Why is the state of computer aided engineering software so bad on Linux

This is something which came up in (a thread about the CentOS stream debacle) [CentOS Becoming Rolling(-ish?) Release] but started to stray off of the main topic there, so I decided to start a new thread.

companies like Dessault Systems, and Siemens are very bad at supporting their programs on the Linux platforms they support.

Instead of saying “our program depends on the following system libraries at these versions” they say “it works on RHEL 7, or SUSE, and if you use any other distribution we won’t offer you any support”

So, is you’re like me, you install CentOS 7 and are able to convince the support team that it’s equivalent to RHEL.

@SgtAwesomesauce replied:

The main reason I see for the poor state of the software in the computer aided engineering space is that the market is dominated by just a few main players (Dassault, Siemens, Autodesk, and ANSYS). Each of these companies offers a walled garden which attempts to offer all the software to design, analyze, manufacture, and manage the lifecycle of any product.

In order to do this, they look at the weaknesses in their portfolio of offerings, and then go and acquire a company which does it better than they currently do. Once acquired the parent company generally directs much of the development effort away from maintaining their core product, towards integrating it with the rest of the software portfolio.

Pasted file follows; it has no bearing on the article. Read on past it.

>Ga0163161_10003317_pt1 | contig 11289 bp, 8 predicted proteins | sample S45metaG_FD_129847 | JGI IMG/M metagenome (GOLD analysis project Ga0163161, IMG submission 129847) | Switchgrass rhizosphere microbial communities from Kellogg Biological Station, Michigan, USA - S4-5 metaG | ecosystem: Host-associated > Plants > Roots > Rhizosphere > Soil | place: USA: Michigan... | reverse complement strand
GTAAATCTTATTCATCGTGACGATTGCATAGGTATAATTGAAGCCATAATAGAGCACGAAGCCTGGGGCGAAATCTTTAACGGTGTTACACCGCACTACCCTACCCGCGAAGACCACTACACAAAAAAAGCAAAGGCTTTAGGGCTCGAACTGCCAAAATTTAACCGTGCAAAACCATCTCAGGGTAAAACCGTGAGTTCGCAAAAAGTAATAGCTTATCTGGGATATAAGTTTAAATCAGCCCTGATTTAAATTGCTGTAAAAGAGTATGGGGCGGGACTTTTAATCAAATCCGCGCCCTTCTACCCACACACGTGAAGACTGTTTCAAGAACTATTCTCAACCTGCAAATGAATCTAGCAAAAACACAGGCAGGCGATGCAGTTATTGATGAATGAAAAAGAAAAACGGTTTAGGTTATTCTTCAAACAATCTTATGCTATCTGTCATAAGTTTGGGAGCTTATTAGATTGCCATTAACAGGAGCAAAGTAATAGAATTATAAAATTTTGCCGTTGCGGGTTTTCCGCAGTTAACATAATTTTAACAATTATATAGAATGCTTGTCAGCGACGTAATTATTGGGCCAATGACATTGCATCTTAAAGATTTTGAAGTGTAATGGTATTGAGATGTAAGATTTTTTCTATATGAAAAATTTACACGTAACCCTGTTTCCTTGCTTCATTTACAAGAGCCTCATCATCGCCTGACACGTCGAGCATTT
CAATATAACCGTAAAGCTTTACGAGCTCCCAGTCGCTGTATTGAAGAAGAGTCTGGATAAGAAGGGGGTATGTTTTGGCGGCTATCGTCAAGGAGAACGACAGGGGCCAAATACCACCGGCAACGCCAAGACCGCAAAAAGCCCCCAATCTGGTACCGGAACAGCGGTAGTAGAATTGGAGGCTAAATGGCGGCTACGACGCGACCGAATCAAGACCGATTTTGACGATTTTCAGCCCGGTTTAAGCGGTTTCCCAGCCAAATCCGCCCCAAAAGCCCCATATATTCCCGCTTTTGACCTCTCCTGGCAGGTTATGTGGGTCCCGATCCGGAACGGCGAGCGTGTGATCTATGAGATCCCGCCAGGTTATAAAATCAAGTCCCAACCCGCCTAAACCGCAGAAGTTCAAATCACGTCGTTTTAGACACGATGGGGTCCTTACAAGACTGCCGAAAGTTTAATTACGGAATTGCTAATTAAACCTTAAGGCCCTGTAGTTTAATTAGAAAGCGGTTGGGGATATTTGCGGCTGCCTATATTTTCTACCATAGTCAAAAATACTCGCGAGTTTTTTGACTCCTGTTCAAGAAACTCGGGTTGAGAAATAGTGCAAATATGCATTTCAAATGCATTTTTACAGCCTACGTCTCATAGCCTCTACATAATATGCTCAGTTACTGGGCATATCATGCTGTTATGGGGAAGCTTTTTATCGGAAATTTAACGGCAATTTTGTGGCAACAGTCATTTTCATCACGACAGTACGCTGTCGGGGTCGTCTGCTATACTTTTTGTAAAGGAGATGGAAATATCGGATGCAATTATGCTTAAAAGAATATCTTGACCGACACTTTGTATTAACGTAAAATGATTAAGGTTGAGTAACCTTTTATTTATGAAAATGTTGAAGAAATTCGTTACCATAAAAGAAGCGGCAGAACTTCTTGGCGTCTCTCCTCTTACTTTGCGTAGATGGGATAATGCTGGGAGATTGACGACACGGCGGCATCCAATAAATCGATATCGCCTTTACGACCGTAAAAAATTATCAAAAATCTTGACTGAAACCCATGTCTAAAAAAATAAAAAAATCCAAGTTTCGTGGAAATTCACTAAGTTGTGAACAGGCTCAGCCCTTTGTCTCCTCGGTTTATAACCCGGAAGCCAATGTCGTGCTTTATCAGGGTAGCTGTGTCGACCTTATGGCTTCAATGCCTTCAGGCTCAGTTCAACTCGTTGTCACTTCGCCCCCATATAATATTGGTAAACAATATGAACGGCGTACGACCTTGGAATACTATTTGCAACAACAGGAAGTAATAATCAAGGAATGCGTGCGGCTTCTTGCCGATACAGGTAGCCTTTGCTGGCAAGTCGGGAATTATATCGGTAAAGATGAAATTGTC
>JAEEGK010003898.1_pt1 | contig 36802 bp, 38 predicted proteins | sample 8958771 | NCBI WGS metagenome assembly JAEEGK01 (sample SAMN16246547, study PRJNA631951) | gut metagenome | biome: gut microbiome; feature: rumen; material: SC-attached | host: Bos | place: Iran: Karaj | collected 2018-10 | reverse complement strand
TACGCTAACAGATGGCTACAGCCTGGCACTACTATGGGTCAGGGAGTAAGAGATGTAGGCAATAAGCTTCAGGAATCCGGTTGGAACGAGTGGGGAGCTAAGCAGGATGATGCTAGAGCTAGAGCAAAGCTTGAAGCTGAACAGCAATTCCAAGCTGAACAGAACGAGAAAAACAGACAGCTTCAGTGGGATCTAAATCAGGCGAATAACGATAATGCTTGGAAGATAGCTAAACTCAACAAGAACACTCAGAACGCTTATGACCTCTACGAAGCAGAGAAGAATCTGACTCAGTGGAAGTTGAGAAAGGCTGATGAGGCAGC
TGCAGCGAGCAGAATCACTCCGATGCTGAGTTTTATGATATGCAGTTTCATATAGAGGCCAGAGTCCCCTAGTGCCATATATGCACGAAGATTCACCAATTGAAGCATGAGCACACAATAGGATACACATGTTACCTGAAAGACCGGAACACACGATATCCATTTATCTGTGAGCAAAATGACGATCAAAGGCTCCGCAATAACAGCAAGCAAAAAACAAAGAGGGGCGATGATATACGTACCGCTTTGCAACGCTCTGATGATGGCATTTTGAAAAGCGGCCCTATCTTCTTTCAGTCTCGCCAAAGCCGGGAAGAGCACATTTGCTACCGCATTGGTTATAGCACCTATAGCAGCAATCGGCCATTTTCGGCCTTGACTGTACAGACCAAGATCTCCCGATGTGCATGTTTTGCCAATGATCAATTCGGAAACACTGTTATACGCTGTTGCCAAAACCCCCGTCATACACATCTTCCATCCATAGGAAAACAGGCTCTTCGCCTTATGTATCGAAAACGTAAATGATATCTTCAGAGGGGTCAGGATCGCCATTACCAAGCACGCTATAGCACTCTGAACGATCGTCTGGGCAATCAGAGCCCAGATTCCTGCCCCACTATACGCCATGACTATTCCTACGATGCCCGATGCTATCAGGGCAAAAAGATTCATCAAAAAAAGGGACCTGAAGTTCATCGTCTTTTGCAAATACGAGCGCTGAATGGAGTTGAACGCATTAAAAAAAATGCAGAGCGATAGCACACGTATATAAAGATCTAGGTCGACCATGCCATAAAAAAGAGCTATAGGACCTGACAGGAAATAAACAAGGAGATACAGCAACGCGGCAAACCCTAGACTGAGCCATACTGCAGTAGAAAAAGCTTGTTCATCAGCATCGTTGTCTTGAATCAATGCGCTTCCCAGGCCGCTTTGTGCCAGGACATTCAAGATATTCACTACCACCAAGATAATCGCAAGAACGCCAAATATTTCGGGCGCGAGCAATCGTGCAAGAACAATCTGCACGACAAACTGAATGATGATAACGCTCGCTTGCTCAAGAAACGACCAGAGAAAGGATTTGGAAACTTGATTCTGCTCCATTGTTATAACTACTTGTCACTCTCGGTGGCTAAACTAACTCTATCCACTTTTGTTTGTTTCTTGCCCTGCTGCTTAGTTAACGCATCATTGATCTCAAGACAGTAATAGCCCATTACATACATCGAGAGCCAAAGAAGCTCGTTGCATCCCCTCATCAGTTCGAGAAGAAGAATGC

While the original company may have done a good job supporting Linux as a platform, after the acquisition multi platform support trends to get bad.

It doesn’t help that the users of CAE software have a lot of knowledge in their niche of engineering, but don’t tend to be very knowledgeable about computers, operating systems, or systems administration. This is especially true of those senior enough to be making purchasing decisions about very expensive software licenses.


Well, you answered your own question, really:

If broad(er) Linux support is offered, it punches seriously big holes in their carefully erected and rigorously guarded protective garden wall, and thus seriously impacts their revenue stream. So they don’t do it. :roll_eyes:

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